Getting to Know You Again / Karen Smith / 2009

Getting to Know You Again
Karen Smith

"the destruction of the world is the last, almost desperate attempt to save myself from being crushed by it."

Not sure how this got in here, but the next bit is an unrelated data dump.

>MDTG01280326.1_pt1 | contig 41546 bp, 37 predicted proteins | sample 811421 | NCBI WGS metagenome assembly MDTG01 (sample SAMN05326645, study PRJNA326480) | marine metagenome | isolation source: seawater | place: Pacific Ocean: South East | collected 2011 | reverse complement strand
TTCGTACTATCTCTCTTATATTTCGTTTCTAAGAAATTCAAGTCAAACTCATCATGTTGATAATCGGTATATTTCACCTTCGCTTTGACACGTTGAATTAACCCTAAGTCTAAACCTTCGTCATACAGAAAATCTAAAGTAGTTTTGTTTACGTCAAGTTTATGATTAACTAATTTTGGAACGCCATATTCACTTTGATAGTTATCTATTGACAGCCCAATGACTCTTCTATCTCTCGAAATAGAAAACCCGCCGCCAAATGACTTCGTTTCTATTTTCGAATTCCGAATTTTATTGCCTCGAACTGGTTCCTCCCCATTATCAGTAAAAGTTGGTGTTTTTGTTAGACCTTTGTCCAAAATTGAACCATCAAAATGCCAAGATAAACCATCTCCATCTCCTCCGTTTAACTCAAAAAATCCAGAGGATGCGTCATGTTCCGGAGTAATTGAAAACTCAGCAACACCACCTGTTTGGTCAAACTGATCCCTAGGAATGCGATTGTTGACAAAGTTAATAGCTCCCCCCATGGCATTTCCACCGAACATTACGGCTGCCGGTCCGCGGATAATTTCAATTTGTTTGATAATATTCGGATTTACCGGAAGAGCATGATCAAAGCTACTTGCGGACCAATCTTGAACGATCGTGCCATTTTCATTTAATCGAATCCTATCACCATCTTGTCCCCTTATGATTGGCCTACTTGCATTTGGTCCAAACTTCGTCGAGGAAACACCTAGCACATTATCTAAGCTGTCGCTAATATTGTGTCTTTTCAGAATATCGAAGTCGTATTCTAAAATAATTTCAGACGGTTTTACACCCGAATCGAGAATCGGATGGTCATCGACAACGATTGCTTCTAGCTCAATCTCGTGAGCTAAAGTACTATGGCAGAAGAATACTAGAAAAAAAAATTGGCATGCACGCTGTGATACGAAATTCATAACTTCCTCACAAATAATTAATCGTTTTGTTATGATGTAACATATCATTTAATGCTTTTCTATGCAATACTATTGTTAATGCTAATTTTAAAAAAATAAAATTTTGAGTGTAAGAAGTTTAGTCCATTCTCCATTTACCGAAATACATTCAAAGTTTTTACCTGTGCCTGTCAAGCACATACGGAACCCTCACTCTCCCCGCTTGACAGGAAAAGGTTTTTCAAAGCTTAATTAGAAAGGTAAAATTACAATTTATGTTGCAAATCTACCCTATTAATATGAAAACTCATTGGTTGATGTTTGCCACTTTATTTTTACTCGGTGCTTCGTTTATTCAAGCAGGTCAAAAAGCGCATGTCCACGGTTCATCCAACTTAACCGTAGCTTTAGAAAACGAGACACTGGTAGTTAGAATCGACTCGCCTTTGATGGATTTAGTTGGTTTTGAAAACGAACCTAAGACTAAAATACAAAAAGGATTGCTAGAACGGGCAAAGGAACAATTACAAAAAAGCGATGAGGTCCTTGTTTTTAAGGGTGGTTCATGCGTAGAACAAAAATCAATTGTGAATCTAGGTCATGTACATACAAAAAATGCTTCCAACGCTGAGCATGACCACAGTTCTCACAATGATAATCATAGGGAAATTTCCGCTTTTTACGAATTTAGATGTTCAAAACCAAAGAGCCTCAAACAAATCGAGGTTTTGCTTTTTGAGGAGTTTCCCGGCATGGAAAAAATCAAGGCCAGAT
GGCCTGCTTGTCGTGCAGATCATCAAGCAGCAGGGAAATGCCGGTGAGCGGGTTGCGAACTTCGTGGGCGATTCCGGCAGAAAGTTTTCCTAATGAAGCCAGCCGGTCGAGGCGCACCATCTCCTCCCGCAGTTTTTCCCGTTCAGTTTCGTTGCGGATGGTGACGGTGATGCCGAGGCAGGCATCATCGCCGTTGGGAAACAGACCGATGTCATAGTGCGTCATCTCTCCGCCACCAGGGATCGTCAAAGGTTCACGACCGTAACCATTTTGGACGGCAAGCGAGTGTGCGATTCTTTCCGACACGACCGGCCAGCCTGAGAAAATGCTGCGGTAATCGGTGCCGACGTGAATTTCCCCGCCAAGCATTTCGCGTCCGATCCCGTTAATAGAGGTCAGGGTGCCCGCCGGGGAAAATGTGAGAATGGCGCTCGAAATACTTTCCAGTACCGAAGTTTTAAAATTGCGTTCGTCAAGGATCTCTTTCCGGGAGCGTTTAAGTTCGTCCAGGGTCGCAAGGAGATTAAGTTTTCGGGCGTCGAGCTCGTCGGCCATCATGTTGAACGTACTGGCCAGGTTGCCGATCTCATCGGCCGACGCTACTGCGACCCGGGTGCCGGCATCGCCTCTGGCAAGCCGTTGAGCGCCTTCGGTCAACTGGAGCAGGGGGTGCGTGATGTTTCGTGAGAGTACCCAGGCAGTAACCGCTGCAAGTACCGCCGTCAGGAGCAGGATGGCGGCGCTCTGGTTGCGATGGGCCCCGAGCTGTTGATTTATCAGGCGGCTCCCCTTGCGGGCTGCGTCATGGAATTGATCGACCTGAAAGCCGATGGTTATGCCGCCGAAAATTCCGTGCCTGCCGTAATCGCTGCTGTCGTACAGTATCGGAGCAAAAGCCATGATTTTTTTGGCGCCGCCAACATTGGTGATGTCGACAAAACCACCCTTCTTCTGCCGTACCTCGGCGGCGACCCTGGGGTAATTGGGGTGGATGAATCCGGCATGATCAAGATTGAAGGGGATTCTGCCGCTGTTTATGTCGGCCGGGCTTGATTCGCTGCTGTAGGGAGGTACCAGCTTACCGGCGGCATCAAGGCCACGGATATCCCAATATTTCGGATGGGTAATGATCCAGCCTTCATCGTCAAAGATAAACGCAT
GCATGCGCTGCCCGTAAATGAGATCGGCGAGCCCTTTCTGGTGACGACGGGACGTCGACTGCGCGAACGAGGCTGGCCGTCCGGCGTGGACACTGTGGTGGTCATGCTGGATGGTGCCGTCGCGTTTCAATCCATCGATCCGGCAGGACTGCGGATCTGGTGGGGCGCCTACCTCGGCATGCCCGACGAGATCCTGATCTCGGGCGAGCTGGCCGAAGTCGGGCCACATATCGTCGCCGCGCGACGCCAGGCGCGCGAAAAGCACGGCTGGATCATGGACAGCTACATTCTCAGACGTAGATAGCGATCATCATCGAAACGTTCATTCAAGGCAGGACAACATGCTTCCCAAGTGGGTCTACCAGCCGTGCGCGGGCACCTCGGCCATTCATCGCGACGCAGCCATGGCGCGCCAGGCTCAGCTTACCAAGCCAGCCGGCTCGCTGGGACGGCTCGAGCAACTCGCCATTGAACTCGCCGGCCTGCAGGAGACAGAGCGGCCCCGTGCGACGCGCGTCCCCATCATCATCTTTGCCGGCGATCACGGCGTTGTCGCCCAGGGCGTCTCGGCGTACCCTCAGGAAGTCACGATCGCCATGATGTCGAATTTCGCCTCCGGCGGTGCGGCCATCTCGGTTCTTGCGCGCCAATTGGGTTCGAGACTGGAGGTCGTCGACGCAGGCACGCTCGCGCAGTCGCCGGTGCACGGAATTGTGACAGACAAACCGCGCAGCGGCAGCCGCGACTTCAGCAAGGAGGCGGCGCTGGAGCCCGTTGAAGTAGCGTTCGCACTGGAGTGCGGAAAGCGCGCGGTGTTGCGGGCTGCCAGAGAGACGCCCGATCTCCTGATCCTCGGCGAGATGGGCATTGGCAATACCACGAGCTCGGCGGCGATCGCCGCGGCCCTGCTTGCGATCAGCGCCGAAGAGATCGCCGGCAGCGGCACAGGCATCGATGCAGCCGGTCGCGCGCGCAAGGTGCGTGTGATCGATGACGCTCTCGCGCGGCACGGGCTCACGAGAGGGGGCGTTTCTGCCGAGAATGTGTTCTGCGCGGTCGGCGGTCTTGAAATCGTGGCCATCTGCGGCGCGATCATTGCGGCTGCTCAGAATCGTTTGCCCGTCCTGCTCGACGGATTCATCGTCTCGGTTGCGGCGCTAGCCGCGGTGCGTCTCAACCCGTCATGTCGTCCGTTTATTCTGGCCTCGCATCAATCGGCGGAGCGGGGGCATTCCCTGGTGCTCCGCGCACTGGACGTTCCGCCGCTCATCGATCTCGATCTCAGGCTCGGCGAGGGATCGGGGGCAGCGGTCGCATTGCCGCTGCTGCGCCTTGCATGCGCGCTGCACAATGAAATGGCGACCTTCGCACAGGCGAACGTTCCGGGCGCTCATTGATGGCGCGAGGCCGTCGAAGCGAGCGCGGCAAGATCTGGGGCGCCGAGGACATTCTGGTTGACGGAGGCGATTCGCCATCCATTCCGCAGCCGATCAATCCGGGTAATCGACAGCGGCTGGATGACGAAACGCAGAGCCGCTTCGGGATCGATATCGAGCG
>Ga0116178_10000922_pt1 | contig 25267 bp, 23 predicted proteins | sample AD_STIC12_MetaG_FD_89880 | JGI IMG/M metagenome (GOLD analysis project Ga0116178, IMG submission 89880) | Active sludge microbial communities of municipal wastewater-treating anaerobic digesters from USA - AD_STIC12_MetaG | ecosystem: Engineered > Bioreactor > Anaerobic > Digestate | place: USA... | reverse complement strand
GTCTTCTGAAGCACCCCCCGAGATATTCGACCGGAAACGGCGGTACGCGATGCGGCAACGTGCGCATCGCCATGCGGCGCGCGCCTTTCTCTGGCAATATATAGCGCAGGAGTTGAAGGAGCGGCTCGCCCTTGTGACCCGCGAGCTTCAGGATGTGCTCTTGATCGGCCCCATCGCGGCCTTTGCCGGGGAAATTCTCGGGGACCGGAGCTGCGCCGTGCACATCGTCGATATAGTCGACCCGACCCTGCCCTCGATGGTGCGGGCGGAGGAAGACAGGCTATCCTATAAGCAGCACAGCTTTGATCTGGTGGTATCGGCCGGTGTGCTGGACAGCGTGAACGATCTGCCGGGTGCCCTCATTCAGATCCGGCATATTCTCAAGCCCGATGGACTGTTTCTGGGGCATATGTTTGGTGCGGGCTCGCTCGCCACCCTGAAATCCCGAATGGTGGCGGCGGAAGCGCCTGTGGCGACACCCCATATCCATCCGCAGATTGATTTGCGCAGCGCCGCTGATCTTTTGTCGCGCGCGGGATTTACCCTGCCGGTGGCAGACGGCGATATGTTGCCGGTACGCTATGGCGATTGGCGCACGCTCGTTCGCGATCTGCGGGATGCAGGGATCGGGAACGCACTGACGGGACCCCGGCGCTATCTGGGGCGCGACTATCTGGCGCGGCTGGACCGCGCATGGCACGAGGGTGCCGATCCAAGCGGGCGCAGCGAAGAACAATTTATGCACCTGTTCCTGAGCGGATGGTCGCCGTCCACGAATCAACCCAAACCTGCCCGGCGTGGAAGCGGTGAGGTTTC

a Few people, if any, are entirely familiar with all of Qin Jin’s works: it is not exactly possible to be so since much of her work is created beyond the public realm. One might assume that most artists create in the privacy of their studios, but most artists produce works that can be taken out of the studios and put into public spaces, galleries, museums and such like, for public consumption and appraisal. Qin Jin’s work differs in that it is frequently akin to a private act, and being comprised of an action that requires a time and a physical condition such that an art space (museum or gallery alike) cannot easily accommodate—for reasons of practicality as well as public safety—it is rarely ‘seen’ in its entirety. The actual artwork, the piece that ought really to be witnessed by an audience, remains hidden from them. The reasons for this are entirely practical. To date, in a career that dates from roughly 2003, Qin Jin’s most significant works have involved various degrees of arson, enacted upon a small group of specific objects that both before and after they are consumed by fire, invoke human nature as much as human experience in a broad inclusive sense, whilst simultaneously becoming the embodiment of an intense emotional trauma that belongs to the artist alone. Similar to effigies that were once consigned to the funeral pyre along with a departed soul, Qin Jin chooses certain items for the role of sacrificial object, and burn they must if the desired cleansing of the soul is to be achieved. It is for this reason that Qin Jin necessarily denies a public presence whilst the ritual is enacted—assistants can vouch for the intensity of the blazes, and the danger of standing too close. But as a result, it is usually only blackened remnants, or traces in the form of photographs, that remain to stand evidence for the work. For the public, this may be read as simply a process by which objects and materials are reduced to mere ashes, the thrill of ‘playing with fire’, but for Qin Jin it is the very substance of her art.